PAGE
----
A tax assessment is done by a city, town or county to determine your home’s value for property taxes. The frequency of tax assessments varies. For example, in King County, Snohomish County, and Pierce County, Washington, residential property is assessed yearly. “Sometimes the tax assessor’s value is higher than market value, while in other cases the assessor’s value is lower than market value. TILA Mortgage can walk you through the process of determining the most accurate value on your home and how that might help you achieve your goals.
What Types of Loans are Available?
FIXED RATE MORTGAGE
With this type of mortgage, the payment stays fixed over the life of the loan. Even if market rates change drastically, payments remain the same from month to month.
ADJUSTABLE RATE MORTGAGE
This type of mortgage loan is characterized by interest rates that adjust or fluctuate in with the market. They typically offer an introductory/lower interest rate which is set for an initial period of time. After that, the interest rate may rise or fall, as will the monthly payments.
These loans are available to active duty or military veterans and are insured by the U.S. Department of Veterans Affairs. They require no down payment and can be used for either a home purchase or a refinance.
USDA HOME LOAN
This Guaranteed Rural Housing Loan Program is offered through the U.S. Department of Agriculture. The program offers assistance to low and moderate-income rural residents whose income is equal to or less than 115% of the area median income. It allows 100% financing with a 30-year fixed-rate mortgage in specifically designated areas deemed “rural” by the USDA.
FHA INSURED LOAN
These loans are insured by the Federal Housing Administration and originated by certain FHA-approved lenders. They require a low 3.5% down payment and allow the buyer to finance most of the closing costs.* These loans are designed to assist borrowers who need help getting loan approval because of lower credit scores or limited down payments.
Why Choose TILA Mortgage for Your Refinance Loan?
TILA Mortgage is a company who desires to make a difference in the lives of people we assist. For over 25 years we have been serving the Northwest and have hundreds of 5 star reviews.
Our staff is trained from the first conversation to listen to your situation and understand your specific needs and goals. We are focused on helping you achieve those goals with a customized solution that allows us to have a large group of satisfied clients and new friends. Click below to hear our staff and what our clients are saying about us.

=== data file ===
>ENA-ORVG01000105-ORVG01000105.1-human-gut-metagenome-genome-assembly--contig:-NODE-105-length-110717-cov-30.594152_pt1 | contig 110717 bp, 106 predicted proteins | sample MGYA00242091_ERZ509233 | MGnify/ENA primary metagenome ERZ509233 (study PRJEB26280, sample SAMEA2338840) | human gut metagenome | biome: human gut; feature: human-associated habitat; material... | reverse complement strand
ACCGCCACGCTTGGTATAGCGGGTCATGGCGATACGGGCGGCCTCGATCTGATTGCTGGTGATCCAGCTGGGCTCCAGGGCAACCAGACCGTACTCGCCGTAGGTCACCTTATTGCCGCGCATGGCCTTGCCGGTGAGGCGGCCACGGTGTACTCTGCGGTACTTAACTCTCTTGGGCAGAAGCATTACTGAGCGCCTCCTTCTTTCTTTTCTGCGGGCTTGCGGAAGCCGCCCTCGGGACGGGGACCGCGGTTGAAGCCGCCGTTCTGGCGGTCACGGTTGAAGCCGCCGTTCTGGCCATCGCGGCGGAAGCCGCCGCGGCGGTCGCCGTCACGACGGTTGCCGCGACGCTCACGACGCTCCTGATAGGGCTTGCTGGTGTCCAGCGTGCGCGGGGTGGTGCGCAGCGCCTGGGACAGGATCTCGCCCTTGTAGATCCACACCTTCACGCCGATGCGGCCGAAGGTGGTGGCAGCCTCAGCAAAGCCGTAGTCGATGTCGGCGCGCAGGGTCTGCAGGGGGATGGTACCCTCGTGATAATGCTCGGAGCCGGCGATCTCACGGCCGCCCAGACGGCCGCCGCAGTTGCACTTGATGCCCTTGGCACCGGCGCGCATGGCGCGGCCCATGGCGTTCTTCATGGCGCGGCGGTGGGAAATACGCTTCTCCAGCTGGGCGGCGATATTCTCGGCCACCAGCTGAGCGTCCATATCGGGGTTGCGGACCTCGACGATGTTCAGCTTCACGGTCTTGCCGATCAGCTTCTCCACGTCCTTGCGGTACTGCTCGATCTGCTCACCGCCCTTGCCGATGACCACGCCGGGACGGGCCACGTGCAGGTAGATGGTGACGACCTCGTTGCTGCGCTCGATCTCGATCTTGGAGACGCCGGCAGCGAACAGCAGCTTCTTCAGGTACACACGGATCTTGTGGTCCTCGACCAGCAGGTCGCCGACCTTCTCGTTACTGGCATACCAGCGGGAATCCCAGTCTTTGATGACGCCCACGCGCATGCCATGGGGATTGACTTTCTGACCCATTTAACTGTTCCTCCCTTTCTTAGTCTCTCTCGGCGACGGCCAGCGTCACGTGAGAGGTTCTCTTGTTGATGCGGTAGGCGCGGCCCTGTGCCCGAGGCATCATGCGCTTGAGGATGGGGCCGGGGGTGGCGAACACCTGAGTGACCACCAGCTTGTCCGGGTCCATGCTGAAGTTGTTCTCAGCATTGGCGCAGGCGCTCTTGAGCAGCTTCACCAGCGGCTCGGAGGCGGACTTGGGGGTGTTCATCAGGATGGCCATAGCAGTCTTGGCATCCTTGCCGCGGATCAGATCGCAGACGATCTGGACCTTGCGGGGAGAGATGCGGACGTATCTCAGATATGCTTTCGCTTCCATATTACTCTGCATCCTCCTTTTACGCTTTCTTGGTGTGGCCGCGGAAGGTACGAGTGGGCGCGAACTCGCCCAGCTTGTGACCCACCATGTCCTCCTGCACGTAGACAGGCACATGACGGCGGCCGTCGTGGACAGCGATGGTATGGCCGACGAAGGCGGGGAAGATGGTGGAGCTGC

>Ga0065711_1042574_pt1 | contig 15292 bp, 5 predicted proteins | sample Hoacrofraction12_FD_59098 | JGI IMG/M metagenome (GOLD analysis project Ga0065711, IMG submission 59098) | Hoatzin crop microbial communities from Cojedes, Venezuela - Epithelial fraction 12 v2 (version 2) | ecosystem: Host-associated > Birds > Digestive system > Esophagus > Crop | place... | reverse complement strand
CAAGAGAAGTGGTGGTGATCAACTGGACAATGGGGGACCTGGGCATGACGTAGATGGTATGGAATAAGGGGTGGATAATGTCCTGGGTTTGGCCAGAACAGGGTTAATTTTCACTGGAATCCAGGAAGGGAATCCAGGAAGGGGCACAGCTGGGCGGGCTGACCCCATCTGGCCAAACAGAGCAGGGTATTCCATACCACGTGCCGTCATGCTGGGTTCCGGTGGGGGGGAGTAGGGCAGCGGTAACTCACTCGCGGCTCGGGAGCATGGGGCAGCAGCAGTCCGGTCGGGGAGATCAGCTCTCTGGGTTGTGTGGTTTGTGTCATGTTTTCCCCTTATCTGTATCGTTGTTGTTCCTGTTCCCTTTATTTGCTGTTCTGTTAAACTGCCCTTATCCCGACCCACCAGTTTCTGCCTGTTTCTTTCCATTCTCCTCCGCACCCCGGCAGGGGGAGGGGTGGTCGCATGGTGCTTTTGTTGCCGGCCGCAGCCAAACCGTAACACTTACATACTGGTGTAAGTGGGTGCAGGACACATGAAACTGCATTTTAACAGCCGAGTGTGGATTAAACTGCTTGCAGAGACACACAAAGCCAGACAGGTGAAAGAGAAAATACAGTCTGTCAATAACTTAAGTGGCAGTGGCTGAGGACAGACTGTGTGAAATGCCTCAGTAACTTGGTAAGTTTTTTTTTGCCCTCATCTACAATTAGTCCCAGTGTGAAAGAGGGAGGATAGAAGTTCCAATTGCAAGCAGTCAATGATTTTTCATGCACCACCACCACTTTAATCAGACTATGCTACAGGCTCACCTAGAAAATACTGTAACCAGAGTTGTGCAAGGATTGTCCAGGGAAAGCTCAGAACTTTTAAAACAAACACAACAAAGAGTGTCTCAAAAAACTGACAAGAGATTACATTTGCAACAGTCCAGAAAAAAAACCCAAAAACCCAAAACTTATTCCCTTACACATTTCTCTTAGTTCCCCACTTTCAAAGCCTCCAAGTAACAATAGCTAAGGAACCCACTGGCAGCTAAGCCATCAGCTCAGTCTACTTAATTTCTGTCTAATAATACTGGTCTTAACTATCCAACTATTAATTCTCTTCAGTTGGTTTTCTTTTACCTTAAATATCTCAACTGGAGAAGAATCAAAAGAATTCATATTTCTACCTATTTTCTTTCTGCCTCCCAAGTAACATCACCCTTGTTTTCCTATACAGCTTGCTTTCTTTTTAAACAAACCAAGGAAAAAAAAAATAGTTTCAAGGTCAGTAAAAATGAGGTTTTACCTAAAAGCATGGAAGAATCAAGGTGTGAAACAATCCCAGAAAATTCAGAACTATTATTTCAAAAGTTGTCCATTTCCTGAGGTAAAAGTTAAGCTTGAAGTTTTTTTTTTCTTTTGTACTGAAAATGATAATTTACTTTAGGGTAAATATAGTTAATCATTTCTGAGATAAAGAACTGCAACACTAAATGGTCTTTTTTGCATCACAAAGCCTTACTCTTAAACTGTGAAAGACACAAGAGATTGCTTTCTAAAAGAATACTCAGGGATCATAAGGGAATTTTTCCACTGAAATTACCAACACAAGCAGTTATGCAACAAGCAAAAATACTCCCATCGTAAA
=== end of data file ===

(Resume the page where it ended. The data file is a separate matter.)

We would love the opportunity to have a conversation with you.
Do I Qualify for a Refinance?
Although mortgage underwriters do look at a variety of different information when determining loan qualifications, it ultimately comes down to four things: Income, Debt, Credit and Equity/Assets.
INCOME: Employment history and how much you generate in monthly gross income will need to be discussed. Lenders like to have a 24-month history of employment but TILA has programs for people who have 1 year or less as long as you have a history of being in the same line of work. If you are on a salary your work history is not as important as if you are an hourly wage earner. Be mindful that every scenario is different and you should call and talk with a TILA loan officer.
DEBT: Simply put, these are the fixed expenses, in addition to the new mortgage your wanting which are assessed against your gross monthly income (before the taxes are deducted). This will help TILA ascertain whether you are spending less than 50% of the gross monthly income on those fixed expenses. Variable expenses such as utilities, cable or phone are not included in the DTI ratio.
CREDIT: The most important consideration, when qualifying for a home loan is your credit. Unfortunately, it is also one of those areas in which people are unaware of how their credit history impacts the qualification process. Your credit history compels the lender to determine the likelihood that you can pay back the loan. The lender will take the time to carefully analyze your credit history, and establish your reliability profile. They consider how your current debts are being paid back, whether the payments were made on time and if the loan was re-paid in full. All of these factors play a part in determining your credit rating or credit score. Your credit score establishes qualification for a mortgage, and helps in determining the interest rate that you receive. The good news is that TILA Mortgage works with all people on the credit score spectrum. We look forward to having a no pressure conversation with all people. Currently our guidelines allow us to do loans for folks as low as 580.
*TILA Mortgage does not guarantee that your debts will be lowered by a specific amount or percentage or that you will be debt-free within a specific period of time. A debt consolidation may increase your monthly cash flow, but may increase the amount of your debt over a period of time by including the additional debt in your mortgage amount, which is financed over a longer period of time than the debt consolidated may have been financed. We encourage all consumers to do their own research, and examine their options carefully before selecting a particular course of action.